Gambler seeks to block Wynn case
Lawyers representing high roller Henry Mong Hengli yesterday asked a high court judge to deny a motion by Wynn Resorts (Macau) seeking summary judgment over HK$30 million in unpaid gambling debts.
Mong's lawyers in the groundbreaking case argued that, among other issues, the credit agreement between Mong and Wynn did not receive advance approval from the local gaming regulator.
In 2004, Macau passed its first legislation on gaming credit, but to date Wynn appears to be the first casino operator to attempt to recoup debts through the courts in either Macau or Hong Kong.
Analysts and industry executives have said the implications of the outcome of the case could be magnified by Macau's heavy reliance on credit-driven casino play and the dominant role of the enclave's junket agents in the VIP gaming segment.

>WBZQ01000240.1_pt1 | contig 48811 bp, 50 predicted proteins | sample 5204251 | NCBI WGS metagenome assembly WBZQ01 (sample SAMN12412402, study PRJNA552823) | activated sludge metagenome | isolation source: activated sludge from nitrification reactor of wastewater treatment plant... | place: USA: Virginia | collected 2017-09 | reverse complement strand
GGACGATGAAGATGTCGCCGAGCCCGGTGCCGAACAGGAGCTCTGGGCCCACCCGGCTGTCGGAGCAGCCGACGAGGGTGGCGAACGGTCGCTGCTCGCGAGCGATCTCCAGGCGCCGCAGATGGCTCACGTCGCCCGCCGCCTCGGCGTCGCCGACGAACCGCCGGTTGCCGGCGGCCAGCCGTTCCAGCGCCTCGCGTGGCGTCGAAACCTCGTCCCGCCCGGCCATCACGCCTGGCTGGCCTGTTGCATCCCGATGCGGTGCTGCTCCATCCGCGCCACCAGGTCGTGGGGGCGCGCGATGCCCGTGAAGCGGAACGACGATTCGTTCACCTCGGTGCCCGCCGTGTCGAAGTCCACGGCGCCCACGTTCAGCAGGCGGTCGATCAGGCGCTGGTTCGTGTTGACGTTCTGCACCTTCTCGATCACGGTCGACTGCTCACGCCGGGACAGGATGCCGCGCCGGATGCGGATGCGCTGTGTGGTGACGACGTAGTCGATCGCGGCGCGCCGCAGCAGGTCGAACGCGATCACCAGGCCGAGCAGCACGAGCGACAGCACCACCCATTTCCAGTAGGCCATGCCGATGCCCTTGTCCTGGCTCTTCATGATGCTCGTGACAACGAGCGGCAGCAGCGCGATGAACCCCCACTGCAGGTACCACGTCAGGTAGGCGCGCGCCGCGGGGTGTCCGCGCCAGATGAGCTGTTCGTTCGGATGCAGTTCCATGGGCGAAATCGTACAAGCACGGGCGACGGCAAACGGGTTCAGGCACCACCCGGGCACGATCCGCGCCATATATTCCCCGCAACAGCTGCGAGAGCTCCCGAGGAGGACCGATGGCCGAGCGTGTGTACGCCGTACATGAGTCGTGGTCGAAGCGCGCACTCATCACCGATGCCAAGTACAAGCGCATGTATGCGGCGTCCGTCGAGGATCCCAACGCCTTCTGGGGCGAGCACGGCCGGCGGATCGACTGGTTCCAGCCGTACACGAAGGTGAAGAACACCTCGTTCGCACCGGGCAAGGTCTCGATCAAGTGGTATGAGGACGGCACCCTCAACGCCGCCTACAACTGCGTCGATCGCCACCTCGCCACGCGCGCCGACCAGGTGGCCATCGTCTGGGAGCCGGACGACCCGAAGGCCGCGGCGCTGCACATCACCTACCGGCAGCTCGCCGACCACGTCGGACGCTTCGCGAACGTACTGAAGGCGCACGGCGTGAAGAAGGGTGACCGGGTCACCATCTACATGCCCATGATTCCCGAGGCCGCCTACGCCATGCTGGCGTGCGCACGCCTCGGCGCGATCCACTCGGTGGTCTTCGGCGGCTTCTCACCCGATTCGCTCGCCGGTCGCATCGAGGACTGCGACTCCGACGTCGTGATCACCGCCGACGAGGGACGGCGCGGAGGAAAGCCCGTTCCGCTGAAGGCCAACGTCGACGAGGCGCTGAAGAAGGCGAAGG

Wynn filed a lawsuit in January against Mong seeking repayment of up to HK$30 million in debts he incurred during a gambling session in August last year.
Lawyers for Mong had argued that Macau was the appropriate forum for the suit, but the Hong Kong court accepted the case, citing the fact that Mong maintained local bank accounts and owned property in the city.
Mong's lawyers argued yesterday that Macau law requires the Gaming Inspection and Co-ordination Bureau to individually approve such credit agreements and said Mong 'has put up an arguable case that should go to trial'.
Lawyers for Wynn, which is asking the court to enforce the gambling debt plus interest, said the Macau laws in question targeted credit agreements between casinos and VIP junket agents and were not focused on direct loans to players.
They argued that requiring casinos to seek advance approval from the bureau every time they issued credit to players would 'lead to commercial chaos'.
Both parties are awaiting the judgment following the closing of arguments yesterday before Court of First Instance judge Madam Justice Carlye Chu Fun-ling.
Outcome seen affecting Macau's heavily credit-driven casino play
Wynn Resorts is seeking a court ruling on unpaid gambling debts of, in HK$: $30m